I work with three year olds during the day…three year olds who come from a variety of backgrounds—defiance is one of the issues I face regularly. How would you handle a child who defies you?
Just this morning in the gym, I said, “All right friends, let’s all sit against the wall so that the balls don’t hit you.” Up popped one of my little active ones, and back and forth she ran across the room. “XR, let’s sit down now, please.” She just stood there and looked at me. “XR, sit down, please.” She put her hands behind her back and shook her head. I knelt at her level in front of her and asked one more time, “XR, I’m waiting for you. Can you sit down please?” She shook her head again.
What would you do?
When your child defies you, refuses to comply or actually says no, here are a few things to remember:
1. See it from the child’s viewpoint. Tell him you understand that it’s fun to run around, but that he needs to sit down or he might get hurt. Tell him about consquences that he can understand. Setting a bad example may be above the understanding of a toddler or nursery child, but getting hurt is a consequence he understands. Think from his viewpoint.
2. Set reasonable limits and hold the child to them consistently. If the gym room rule is “Sit down during lesson,” at no time should you allow a child to be running around unengaged during your lesson time. It is normally sufficient to tell them, “Remember the rule in the gym? We always sit during lesson. We will run around after the lesson, but not now.” Be gentle, but firm.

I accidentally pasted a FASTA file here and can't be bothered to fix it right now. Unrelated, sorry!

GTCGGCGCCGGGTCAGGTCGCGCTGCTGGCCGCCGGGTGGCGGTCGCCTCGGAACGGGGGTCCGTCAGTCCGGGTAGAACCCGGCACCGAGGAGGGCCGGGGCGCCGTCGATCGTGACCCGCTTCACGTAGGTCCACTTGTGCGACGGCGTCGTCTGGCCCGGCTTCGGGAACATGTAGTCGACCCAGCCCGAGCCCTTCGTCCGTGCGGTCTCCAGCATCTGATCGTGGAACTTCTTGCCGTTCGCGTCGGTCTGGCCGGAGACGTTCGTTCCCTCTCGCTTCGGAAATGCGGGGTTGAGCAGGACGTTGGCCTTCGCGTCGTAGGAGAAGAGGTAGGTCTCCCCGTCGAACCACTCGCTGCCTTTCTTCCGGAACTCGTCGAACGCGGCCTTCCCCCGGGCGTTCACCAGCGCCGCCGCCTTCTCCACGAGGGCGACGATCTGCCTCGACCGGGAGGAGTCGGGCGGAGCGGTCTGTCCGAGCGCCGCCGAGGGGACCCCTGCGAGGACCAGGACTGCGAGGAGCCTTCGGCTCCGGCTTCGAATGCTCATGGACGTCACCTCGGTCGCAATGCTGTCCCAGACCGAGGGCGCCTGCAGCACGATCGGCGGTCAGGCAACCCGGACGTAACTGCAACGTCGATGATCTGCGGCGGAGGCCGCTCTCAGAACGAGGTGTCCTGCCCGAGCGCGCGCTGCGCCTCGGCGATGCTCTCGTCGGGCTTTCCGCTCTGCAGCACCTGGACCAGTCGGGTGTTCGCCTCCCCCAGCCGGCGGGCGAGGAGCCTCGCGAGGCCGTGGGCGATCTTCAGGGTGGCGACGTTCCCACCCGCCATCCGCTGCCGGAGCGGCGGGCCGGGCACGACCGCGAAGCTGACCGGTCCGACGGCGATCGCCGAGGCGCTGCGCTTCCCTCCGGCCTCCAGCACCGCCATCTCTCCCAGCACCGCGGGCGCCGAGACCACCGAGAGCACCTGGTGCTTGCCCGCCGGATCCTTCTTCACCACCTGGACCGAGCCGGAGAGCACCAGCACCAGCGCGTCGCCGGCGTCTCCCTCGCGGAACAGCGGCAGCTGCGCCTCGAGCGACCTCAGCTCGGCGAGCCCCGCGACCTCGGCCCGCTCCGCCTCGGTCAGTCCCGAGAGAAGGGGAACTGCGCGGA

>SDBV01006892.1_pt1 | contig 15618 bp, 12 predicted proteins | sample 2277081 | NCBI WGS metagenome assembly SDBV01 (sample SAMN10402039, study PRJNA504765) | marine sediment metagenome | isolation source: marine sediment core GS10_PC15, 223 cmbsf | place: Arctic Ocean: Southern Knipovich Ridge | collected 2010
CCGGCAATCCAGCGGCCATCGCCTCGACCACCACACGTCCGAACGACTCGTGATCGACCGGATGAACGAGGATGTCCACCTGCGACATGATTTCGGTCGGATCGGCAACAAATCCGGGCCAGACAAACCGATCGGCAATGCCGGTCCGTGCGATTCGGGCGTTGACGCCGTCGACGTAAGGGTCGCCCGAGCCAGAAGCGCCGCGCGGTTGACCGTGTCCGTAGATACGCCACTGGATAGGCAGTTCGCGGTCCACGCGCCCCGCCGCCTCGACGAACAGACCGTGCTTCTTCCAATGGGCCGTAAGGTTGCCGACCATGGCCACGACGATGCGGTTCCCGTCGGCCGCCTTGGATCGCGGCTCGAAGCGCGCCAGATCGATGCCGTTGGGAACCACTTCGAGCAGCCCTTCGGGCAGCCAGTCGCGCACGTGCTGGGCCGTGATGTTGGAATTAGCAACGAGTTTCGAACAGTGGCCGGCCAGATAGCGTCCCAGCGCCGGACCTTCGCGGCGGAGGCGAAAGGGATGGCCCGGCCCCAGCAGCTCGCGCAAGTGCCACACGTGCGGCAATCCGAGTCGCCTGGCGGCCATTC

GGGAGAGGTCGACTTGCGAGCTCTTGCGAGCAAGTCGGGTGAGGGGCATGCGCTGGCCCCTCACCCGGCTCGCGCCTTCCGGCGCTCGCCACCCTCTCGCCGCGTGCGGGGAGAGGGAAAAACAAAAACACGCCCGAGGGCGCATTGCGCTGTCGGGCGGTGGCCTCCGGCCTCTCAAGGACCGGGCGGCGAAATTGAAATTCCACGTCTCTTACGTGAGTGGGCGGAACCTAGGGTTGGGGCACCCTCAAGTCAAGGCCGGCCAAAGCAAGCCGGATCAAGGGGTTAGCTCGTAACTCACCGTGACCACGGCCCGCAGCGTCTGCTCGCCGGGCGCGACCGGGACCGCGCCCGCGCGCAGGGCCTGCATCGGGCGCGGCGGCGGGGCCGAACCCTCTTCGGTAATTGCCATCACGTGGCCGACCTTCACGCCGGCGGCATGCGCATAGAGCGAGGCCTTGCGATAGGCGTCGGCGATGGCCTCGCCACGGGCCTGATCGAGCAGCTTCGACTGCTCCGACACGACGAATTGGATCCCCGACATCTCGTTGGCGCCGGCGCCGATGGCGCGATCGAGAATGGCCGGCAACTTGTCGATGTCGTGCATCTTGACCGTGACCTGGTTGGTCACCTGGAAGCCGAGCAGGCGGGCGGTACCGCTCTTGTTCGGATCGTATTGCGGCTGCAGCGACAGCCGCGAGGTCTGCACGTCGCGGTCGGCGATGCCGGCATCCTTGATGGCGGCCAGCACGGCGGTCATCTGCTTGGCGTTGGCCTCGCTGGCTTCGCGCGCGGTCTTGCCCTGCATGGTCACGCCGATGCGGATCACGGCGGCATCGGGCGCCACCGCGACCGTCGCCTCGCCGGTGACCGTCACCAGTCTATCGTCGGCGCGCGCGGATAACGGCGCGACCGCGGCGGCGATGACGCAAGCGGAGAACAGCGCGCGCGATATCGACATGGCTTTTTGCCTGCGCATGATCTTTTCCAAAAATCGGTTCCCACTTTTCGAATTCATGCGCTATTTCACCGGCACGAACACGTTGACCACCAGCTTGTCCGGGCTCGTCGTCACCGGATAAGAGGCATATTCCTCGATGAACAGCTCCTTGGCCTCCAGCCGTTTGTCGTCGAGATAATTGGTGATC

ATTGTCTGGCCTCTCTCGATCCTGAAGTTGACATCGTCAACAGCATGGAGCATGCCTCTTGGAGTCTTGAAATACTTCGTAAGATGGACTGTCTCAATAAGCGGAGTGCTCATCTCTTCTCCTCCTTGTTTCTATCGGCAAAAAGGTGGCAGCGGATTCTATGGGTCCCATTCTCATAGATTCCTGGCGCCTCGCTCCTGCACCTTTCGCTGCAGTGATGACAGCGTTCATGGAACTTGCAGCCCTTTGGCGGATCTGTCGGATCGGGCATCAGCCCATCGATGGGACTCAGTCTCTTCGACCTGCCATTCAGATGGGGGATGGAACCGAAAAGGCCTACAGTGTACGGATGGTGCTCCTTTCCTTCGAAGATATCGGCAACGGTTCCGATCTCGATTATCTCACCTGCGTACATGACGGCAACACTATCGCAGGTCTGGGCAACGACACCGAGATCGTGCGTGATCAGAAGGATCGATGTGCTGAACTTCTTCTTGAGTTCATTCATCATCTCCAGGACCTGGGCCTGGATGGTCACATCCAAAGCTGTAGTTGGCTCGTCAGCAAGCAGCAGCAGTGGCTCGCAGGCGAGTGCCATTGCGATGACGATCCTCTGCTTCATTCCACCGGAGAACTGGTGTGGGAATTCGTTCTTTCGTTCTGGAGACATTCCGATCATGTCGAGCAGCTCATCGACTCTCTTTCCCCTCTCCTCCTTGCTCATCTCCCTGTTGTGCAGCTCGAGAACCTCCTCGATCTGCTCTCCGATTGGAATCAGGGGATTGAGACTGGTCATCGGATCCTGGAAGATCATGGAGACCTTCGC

3. Empower the child. Don’t just tell him what he cannot do. Tell him what to do to replace the unacceptable behaviour. Instead of “don’t run/no running,” tell them, “please walk.” Instead of, “don’t throw the ball,” “please hold the ball with both hands until you reach your seat.” It is empowering for children to know how to behave acceptably–and when they know what is expected, they tend to behave better.
4. Choose your battles wisely. Some things are not worth making a big fuss over. If your child chooses to eat the cucumber before he finishes the rest of the sandwich, it’s not the end of the world… and it might not be worth making a scene about. Save the intervention for things that matter—where morals, health and safety are concerned. Other than that, give the child some leeway for individual choice.
Remember that discipline is not about controlling children; it’s about teaching them to control their own behaviour.
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